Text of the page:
$ cryptsetup luksFormat -c aes-cbc-essiv:sha256 /dev/had $ cryptsetup -y create home /dev/hda $ mkfs.ext3 /dev/mapper/home
We won’t use neither the crypttab file or the fstab one, because we don’t want to be prompted at boot time for a password. And of course we can’t afford to crypt our data with a randomized key, changing at every boot !
What we want is the encryption to be done at log-in time, without prompting the user for another passphrase. Don’t we have enough passwords to memorize to add one more !?
We are going to use PAM, the Linux authentication mechanism, with its libpam-mount module. It is designed to mount some devices while the user log in, exactly what we need ! The user Linux password will be used as the encryption passphrase.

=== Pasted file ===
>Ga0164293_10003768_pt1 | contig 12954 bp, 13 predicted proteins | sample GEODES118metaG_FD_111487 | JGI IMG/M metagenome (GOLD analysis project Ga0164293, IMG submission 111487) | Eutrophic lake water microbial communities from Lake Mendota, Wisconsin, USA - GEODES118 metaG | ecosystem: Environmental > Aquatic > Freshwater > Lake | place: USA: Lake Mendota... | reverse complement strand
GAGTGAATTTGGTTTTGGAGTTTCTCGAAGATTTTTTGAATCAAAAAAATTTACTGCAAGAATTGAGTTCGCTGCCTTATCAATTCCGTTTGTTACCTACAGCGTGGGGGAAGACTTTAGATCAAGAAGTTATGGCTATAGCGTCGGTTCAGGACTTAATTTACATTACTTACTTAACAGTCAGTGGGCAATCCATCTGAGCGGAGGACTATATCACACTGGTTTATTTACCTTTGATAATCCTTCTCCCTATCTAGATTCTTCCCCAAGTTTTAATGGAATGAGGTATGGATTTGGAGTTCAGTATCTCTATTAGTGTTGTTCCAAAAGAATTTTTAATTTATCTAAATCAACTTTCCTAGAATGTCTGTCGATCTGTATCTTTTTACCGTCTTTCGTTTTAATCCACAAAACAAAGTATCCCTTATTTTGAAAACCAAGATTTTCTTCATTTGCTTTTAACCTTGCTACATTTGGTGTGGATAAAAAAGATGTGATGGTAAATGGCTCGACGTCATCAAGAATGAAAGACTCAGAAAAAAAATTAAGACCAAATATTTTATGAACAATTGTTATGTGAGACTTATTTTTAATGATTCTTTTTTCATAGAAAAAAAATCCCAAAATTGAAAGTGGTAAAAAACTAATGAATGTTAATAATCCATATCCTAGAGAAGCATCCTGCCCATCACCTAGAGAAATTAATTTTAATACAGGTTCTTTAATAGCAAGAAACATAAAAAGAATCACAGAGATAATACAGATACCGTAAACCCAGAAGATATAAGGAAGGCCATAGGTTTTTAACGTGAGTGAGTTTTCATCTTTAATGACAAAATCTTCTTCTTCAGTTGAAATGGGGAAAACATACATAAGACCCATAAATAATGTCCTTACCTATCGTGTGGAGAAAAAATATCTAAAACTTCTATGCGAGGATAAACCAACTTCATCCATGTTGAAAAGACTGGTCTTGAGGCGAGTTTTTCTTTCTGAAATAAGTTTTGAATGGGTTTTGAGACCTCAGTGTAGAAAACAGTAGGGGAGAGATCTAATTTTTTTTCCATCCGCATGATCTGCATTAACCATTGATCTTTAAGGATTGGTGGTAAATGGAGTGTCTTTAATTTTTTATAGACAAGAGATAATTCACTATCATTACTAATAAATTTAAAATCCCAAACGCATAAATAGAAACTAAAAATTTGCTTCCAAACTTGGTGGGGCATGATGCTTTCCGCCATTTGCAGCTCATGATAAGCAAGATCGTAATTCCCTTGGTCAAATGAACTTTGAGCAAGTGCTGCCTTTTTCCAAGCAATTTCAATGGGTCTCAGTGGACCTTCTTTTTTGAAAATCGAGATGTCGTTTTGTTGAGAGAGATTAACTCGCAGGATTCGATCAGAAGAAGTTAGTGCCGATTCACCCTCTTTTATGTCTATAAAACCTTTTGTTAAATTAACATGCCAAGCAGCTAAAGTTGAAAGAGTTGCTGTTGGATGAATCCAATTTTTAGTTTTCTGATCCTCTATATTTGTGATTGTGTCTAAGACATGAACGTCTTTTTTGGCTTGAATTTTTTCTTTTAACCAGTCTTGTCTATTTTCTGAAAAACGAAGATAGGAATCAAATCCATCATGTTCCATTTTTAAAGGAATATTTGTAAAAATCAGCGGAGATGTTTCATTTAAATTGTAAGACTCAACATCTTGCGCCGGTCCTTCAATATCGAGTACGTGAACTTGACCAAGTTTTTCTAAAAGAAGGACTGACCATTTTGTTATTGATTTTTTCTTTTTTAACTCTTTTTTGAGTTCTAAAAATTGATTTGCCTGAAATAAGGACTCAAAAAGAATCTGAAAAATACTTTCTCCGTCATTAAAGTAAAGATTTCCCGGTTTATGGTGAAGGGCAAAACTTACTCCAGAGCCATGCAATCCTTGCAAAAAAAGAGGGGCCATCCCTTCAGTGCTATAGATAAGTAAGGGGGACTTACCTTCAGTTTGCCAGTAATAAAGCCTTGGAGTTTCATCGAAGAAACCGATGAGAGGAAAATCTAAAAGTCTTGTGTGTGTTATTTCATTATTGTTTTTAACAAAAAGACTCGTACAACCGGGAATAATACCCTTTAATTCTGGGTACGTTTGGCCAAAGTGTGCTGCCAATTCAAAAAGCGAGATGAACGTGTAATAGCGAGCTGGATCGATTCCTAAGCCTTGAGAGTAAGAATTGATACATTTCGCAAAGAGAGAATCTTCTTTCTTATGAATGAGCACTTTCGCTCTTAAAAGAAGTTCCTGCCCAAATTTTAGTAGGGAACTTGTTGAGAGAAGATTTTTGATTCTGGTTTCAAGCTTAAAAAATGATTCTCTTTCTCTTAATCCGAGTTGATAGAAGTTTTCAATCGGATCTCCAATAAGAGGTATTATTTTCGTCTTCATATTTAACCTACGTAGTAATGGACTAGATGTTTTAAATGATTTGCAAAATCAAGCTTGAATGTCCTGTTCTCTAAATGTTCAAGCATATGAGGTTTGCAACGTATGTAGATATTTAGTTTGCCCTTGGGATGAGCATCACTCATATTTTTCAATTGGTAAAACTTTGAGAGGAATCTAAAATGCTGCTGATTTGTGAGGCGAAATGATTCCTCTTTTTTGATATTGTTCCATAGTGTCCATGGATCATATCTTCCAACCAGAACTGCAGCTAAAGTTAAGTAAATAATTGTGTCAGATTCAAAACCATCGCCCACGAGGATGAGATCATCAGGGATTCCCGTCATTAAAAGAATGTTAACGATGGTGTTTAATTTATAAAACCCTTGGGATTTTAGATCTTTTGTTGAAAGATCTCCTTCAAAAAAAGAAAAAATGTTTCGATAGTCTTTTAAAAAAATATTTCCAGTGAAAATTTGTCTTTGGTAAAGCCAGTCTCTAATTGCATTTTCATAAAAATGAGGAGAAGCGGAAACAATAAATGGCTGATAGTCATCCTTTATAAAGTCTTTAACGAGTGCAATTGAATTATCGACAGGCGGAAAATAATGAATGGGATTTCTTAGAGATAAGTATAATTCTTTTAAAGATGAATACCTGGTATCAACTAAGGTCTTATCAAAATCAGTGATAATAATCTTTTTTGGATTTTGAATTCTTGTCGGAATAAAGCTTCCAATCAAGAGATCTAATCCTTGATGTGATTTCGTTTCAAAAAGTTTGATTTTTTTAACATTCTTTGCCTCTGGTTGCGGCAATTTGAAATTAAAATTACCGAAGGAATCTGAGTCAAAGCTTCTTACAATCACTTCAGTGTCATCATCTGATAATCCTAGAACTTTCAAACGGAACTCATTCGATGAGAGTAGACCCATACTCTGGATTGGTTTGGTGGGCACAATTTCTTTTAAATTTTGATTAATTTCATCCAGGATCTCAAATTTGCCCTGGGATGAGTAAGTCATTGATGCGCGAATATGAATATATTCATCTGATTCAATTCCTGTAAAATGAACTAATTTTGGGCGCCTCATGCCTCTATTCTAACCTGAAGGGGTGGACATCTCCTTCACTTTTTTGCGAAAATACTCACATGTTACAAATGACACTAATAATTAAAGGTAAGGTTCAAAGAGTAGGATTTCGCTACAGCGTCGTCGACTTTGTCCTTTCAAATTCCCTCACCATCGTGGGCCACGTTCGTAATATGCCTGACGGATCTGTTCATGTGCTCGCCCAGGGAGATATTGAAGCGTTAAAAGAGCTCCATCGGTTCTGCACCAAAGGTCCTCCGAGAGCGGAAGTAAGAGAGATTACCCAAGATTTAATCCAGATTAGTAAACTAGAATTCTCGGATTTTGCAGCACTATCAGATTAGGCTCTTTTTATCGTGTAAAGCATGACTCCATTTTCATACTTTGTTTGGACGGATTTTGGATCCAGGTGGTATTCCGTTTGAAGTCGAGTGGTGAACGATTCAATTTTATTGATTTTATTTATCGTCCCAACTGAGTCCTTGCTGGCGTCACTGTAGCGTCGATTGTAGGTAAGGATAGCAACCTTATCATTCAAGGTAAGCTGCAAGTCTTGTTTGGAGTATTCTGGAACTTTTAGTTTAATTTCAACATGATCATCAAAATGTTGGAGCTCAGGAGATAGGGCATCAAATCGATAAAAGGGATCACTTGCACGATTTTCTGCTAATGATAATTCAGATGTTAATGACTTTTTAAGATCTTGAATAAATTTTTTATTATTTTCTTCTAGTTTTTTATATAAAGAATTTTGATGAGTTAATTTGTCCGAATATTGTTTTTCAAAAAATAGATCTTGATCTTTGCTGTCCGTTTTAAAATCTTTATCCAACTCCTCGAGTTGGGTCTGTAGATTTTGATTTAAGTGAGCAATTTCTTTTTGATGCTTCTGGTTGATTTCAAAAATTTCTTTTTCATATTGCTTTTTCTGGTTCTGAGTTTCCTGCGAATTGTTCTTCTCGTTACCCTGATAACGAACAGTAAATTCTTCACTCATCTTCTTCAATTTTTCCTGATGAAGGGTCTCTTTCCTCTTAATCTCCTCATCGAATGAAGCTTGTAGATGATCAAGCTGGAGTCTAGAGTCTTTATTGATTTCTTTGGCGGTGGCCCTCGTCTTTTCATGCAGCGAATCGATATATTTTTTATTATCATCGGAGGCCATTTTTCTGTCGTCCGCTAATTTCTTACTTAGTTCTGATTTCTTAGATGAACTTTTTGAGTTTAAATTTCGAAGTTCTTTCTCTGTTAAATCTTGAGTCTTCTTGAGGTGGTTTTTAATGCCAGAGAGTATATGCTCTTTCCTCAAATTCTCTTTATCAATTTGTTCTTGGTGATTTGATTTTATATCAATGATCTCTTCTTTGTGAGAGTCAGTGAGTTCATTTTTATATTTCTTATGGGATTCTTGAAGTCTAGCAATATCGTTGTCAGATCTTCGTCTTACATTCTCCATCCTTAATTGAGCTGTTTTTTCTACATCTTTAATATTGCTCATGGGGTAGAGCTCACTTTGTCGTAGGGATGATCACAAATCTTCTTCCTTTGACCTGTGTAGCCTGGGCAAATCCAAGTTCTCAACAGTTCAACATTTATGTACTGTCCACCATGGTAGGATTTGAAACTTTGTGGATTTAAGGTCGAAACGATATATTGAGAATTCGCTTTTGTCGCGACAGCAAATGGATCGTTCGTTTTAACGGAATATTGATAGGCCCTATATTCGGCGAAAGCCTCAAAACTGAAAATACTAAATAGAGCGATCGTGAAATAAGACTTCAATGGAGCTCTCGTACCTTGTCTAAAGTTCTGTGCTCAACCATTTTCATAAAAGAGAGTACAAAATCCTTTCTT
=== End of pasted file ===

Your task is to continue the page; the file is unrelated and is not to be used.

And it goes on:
Of course, the security level will depend on your user password – take a good care on its length and complexity (though it must be already the case, encryption or not). A good compromise is probably an 8 digits password. Of course, if you are looking for the top level security, prefer the boot time passphrase prompting method…
To activate it, create or edit the /etc/security/pam-mount.conf.xml file and add this line :
<volume user="user" fstype="crypt" path="/dev/mapper/home" mountpoint="/home" options="fsck,relatime" />
Also add this at the end of the /etc/pam.d/common-auth file :
# cryptsetup auth optional pam_mount.so use_first_pass